I am Tuesday Lobsang Rampa, that is my only name, now my legal name, and I answer to no other.
Influence of The Third Eye on Tibetologists’ callings 
American tibetologist Donald S. Lopez, Jr., in Prisoners of Shangri-La – Tibetan Buddhism and the West (1998), points out that when discussing Rampa with other tibetologists and buddhologists in Europe, he found that The Third Eye was the first book many of them had read about Tibet; "For some it was a fascination with the world Rampa described that had led them to become professional scholars of Tibet."
Lopez adds that when he gave The Third Eye to a class of his at the University of Michigan without telling them about its history, the "students were unanimous in their praise of the book, and despite six prior weeks of lectures and readings on Tibetan history and religion, [...] they found it entirely credible and compelling, judging it more realistic than anything they had previously read about Tibet."
Role in Tibet cause 
Lobsang Rampa was a supporter of the Tibetan cause despite criticism of his books. In 1972, Rampa's French language agent Alain Stanké wrote to the Dalai Lama and asked for his opinion about Rampa's identity. He received a reply from the Dalai Lama's deputy secretary stating "I wish to inform you that we do not place credence in the books written by the so-called Dr. T. Lobsang Rampa. His works are highly imaginative and fictional in nature." The Dalai Lama had previously admitted that although the books were fictitious, they had created good publicity for Tibet.
Later career 
Lobsang Rampa went on to write another 18 books containing a mixture of religious and occult material. One of the books, Living With The Lama, was described as being dictated to Rampa by his pet Siamese cat, Mrs Fifi Greywhiskers. Faced with repeated accusations from the British press that he was a charlatan and a con artist, Rampa went to live in Canada in the 1960s. He and his wife, San Ra'ab, became Canadian citizens in 1973, along with Sheelagh Rouse (Buttercup) who was his secretary and regarded by Rampa as his adopted daughter.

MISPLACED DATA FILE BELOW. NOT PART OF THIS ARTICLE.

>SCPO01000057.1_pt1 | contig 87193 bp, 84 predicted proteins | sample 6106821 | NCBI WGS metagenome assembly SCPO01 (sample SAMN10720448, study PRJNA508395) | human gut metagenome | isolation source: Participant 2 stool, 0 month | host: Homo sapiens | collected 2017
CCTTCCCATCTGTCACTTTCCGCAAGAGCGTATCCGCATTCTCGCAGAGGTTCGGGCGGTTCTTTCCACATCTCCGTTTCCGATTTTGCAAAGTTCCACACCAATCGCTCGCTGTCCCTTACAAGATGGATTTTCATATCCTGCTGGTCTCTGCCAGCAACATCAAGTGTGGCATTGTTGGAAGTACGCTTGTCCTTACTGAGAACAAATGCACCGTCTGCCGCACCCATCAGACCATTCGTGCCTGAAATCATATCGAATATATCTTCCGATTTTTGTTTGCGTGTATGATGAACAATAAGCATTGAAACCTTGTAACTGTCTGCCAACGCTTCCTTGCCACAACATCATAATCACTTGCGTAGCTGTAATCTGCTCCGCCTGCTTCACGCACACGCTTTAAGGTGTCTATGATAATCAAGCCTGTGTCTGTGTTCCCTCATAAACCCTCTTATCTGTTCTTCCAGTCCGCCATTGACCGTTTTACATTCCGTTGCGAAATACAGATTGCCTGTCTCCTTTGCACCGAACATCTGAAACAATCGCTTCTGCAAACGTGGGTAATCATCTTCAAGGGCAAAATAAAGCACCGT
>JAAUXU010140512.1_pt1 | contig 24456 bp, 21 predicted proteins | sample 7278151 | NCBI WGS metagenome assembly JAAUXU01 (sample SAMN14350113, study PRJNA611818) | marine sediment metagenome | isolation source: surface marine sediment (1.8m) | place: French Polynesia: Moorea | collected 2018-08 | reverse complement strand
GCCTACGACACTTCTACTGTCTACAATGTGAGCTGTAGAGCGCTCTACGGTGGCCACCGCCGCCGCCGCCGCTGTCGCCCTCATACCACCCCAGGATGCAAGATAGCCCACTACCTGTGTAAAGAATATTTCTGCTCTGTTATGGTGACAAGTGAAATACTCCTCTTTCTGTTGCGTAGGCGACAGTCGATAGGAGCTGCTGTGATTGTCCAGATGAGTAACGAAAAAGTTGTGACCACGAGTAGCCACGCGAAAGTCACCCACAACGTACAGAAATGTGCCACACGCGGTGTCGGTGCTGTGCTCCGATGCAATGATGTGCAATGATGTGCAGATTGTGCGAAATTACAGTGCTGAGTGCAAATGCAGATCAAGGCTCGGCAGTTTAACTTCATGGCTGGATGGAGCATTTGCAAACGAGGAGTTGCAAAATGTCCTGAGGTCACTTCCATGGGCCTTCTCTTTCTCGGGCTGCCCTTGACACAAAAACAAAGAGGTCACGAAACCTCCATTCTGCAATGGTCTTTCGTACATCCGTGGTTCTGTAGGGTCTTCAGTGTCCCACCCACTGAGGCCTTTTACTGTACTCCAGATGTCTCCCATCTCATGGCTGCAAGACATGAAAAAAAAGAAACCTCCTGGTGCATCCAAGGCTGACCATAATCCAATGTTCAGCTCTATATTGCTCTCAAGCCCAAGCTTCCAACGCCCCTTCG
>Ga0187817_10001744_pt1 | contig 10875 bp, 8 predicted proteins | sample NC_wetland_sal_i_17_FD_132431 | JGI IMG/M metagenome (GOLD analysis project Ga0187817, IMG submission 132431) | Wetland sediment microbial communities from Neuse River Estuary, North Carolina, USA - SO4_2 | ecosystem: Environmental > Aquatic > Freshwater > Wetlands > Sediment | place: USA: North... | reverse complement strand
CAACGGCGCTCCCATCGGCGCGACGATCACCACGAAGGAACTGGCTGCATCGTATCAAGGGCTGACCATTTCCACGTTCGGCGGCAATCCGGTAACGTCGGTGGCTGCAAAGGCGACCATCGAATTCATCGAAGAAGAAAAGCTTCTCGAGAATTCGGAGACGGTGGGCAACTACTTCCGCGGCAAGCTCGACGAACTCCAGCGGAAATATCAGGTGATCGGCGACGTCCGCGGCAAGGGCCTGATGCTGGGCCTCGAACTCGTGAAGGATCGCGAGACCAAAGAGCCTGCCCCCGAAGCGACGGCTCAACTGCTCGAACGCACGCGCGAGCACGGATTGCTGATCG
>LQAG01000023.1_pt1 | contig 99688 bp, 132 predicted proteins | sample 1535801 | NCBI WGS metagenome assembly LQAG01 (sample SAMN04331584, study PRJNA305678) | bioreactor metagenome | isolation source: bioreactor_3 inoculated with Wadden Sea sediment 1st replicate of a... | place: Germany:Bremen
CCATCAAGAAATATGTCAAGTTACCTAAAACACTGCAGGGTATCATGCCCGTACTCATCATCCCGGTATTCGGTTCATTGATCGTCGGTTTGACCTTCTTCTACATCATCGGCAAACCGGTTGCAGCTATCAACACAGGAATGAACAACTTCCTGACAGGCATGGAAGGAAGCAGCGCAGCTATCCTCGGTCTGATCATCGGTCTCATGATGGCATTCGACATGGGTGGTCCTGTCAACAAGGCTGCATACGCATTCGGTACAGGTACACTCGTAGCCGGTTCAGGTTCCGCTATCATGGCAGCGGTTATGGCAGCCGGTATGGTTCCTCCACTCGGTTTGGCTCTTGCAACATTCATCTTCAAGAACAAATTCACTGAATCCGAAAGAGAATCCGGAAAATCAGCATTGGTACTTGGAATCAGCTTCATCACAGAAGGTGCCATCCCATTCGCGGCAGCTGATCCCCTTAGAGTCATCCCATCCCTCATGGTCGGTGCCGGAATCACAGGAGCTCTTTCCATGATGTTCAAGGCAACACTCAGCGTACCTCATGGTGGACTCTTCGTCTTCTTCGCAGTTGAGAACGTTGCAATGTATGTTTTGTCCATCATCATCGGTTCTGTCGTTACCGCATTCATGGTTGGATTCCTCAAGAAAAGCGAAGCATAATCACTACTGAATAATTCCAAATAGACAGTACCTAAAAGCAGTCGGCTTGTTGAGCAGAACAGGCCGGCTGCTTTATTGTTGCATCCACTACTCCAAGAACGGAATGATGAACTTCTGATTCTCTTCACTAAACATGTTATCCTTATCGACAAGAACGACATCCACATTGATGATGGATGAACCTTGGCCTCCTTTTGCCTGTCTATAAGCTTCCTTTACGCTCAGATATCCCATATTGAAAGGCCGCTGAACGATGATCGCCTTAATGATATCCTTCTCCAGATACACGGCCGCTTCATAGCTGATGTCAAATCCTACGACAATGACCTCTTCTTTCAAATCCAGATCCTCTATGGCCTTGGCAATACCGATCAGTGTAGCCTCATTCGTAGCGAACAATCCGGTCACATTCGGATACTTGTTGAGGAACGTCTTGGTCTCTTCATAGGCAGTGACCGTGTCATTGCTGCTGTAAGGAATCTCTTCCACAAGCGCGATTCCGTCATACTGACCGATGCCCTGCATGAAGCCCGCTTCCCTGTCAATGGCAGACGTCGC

Lobsang Rampa died in Calgary on 25 January 1981, at the age of 70.
- The Third Eye (1956)
- My Visit to Venus (1957, but see note below)
- Doctor from Lhasa (1959)
- The Rampa Story (1960)
- Cave of the Ancients (1963)
- Living with the Lama (1964)
- You Forever (1965)
- Wisdom of the Ancients (1965)
- The Saffron Robe (1966)
- Chapters of Life (1967)
- Beyond The Tenth (1969)
- Feeding the Flame (1971)
- The Hermit (1971)
- The Thirteenth Candle (1972)
- Candlelight (1973)
- Twilight (1975)
- As It Was! (1976)
- I Believe (1976)
- Three Lives (1977)
- Tibetan Sage (1980)
My Visit to Venus is based on work which Rampa did not approve for publication and was published some years after it was written. It describes how Rampa meets the masters of several planets during a trip in a spaceship. The original manuscript was written by Rampa, but this book was not. It was created by Gray Barker and published by Saucerian Books in 1966 who used Rampa's name and manuscript without his permission. Read Feeding the Flame (p. 140) for more information.
See also 
Further reading 
- The Guinness Book of Fakes, Frauds and Forgeries by Richard Newnham, ISBN 0-85112-975-7
- Prisoners of Shangri-La: Tibetan Buddhism and the West by Donald S. Lopez Jr., ISBN 0-226-49311-3
- Lobsang Rampa - New Age Trailblazer by Karen Mutton, ISBN 0-9713166-0-0
- Books by his wife, San Ra'ab Rampa
- Pussywillow (1976)
- Tigerlily (1978)
- Autumn Lady (1980)
- Wild Briar (1982)
- Le Testament de Lobsang Rampa (French,1984) 
- Books by Sheelagh Rouse (alias Buttercup)
- 25 years with T. Lobsang Rampa (2005) ISBN 978-1-4116-7432-5
- Grace, The World of Rampa (2007)
|Wikisource has original text related to this article:|
Excerpts from Rampa's writings, advocacy of his views 
- Tuesday Lobsang Rampa A multilingual website (11 languages) dedicated to the teachings of Lobsang Rampa
- T. Lobsang Rampa – extracts from his writings
- LobsangRampa.net – website maintained by followers of Rampa, containing links to a mailgroup and other Rampa-themed websites
- T. Lobsang Rampa – article on Rampa in the Skeptic's Dictionary
- Tuesday Lobsang Rampa – encyclopedia article from James Randi's website
- Fictitious Tibet: The Origin and Persistence of Rampaism – critical article by Agehananda Bharati, first published in Tibet Society Bulletin, Vol. 7, 1974
- Obituary of Bertie in The Times
- Donald S. Lopez, Prisoners of Shangri-La – Tibetan Buddhism and the West, The University of Chicago Press, Chicago, 1998, p. 104 and 112.
- Extract from Lobsang Rampa - New Age Trailblazer, pages 166-167
- Introduction To Lobsang Rampa - New Age Trailblazer